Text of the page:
For day three, we travel to New Zealand, where Klim Type Foundry was founded in 2005 by type designer Kris Sowersby. After having worked a while as a graphic designer, Kris was contacted by Chester Jenkins from Vllg who wanted to release Kris’ first typeface Feijoa. It was published in 2007 and the first royalty cheques from the sales of Feijoa allowed him to focus on type design full time.
Klim (“milk” spelled backwards) has since published a broad range of high-quality typefaces of which many can be considered modern classics already. National first gained Klim international recognition, also because of a TDC award in 2008. Since then, Klim has touched on many genres of type design, always drawing inspiration and paying tribute to classics of type history but creating contemporary designs at an extraordinary level of detail and quality. Calibre is a neo-grotesk sans serif inspired by lettering on West Berlin street signs. Epicene is a poetic hommage to the crackling Baroque letterforms of designers like Rosart and Fleischmann. And then there is Söhne, the ultimate descendant of Akzidenz Grotesk – confident, sturdy, and authentic.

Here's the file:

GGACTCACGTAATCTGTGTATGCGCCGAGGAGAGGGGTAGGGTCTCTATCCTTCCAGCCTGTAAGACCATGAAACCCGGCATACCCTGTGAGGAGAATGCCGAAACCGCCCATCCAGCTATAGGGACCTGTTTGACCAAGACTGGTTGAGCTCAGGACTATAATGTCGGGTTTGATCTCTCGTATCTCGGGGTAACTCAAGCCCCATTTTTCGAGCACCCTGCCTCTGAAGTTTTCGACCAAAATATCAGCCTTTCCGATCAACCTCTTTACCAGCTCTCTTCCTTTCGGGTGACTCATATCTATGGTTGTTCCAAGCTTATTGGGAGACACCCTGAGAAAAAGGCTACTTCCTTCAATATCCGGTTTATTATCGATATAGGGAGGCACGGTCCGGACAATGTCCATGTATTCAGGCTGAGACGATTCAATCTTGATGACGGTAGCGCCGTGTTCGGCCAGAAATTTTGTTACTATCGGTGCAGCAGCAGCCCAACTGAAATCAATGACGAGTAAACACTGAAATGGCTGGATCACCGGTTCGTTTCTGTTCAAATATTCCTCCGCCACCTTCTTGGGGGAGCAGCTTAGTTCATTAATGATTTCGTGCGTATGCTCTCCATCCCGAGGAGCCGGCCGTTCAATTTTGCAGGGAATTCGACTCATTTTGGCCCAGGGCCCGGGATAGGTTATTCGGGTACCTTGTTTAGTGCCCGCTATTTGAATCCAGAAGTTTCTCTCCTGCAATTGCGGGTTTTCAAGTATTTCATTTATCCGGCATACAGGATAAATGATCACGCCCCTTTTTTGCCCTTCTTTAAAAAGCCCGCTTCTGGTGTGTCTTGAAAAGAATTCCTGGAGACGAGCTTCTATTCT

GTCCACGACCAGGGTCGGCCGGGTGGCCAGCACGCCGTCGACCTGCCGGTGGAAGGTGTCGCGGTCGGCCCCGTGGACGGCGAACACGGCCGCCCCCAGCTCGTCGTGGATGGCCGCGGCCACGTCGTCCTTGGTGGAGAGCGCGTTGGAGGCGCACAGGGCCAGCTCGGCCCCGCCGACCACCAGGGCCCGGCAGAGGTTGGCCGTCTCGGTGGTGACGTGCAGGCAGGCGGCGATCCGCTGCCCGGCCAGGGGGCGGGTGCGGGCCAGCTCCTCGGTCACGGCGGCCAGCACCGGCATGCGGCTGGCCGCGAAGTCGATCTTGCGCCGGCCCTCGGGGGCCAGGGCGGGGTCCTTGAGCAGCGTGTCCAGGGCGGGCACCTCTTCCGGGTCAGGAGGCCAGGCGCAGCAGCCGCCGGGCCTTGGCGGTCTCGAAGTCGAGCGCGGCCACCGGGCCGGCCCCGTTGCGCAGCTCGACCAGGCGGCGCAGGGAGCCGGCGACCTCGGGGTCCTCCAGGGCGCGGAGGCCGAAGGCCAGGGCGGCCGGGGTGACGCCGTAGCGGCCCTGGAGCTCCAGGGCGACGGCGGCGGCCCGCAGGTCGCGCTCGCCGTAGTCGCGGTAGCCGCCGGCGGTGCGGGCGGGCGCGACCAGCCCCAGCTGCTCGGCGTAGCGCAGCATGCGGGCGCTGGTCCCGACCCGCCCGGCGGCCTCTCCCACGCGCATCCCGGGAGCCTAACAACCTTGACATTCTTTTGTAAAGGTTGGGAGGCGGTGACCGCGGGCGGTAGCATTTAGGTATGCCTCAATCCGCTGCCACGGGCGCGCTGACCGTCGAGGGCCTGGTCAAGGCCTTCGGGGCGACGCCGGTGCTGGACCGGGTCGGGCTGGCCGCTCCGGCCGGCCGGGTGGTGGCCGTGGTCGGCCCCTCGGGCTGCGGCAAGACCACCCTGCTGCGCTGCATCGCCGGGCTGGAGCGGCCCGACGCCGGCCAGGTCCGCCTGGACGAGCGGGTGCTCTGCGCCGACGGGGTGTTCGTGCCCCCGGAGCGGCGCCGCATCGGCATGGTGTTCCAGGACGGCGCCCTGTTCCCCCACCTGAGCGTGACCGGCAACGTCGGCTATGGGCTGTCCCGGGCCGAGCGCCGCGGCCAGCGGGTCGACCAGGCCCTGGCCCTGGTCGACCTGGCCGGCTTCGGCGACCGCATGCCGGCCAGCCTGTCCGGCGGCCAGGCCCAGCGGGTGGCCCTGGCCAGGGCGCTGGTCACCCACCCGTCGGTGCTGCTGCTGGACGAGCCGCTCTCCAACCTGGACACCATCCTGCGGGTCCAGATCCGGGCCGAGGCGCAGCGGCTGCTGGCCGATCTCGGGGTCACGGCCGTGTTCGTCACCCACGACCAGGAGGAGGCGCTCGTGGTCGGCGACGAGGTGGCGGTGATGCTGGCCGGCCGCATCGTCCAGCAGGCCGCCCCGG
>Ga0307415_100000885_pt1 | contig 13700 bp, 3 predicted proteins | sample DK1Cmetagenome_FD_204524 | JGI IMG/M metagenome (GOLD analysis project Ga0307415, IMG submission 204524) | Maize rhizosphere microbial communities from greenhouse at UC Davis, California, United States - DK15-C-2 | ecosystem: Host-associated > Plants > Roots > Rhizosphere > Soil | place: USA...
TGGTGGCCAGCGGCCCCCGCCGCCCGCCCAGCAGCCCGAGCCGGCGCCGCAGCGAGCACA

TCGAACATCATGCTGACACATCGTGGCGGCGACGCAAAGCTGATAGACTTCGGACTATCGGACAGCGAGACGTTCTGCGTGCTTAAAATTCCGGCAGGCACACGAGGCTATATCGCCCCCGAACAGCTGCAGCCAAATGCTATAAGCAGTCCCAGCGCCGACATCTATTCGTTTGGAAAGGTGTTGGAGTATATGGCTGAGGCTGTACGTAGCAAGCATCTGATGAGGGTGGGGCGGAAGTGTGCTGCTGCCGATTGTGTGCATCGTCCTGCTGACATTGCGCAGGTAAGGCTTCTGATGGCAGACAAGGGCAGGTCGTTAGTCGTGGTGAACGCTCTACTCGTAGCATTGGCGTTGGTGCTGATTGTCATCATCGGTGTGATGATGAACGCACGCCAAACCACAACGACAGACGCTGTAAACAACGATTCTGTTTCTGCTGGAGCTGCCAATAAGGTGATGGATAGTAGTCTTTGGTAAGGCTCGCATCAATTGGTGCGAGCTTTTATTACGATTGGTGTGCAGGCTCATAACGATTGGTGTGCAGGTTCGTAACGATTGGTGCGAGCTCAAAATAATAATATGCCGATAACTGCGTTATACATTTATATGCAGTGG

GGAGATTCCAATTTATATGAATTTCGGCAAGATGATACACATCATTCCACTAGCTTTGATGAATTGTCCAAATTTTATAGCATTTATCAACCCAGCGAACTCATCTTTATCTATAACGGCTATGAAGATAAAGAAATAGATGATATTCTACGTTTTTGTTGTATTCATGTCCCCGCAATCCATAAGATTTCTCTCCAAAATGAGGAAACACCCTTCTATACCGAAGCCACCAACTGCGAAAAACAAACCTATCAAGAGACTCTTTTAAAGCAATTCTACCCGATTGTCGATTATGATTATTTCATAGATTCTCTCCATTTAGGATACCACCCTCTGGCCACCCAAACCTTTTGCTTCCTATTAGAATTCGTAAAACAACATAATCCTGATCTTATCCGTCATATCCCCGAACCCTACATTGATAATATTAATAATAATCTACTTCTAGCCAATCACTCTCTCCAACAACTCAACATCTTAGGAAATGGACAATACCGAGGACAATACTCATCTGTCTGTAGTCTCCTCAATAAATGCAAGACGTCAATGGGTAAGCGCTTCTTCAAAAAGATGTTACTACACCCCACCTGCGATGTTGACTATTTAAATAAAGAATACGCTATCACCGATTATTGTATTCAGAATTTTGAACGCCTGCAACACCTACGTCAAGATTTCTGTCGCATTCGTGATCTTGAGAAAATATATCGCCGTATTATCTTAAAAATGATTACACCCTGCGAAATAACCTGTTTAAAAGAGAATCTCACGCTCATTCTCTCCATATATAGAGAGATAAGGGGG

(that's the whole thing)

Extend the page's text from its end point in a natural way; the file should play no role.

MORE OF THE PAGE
When you visit Klim’s website, definitely take some time to read a few of the design information posts that Kris is writing for each release, like this one for Söhne. They are just outstanding. Each is a little, respectful journey into the history of type design but also documents the extraordinary attention to detail and craftsmanship that is evident in all typefaces of the Klim Type Foundry.
Oh, and they also have a store, Klim Goods with a lot of beautiful products and sold-out posters. ;)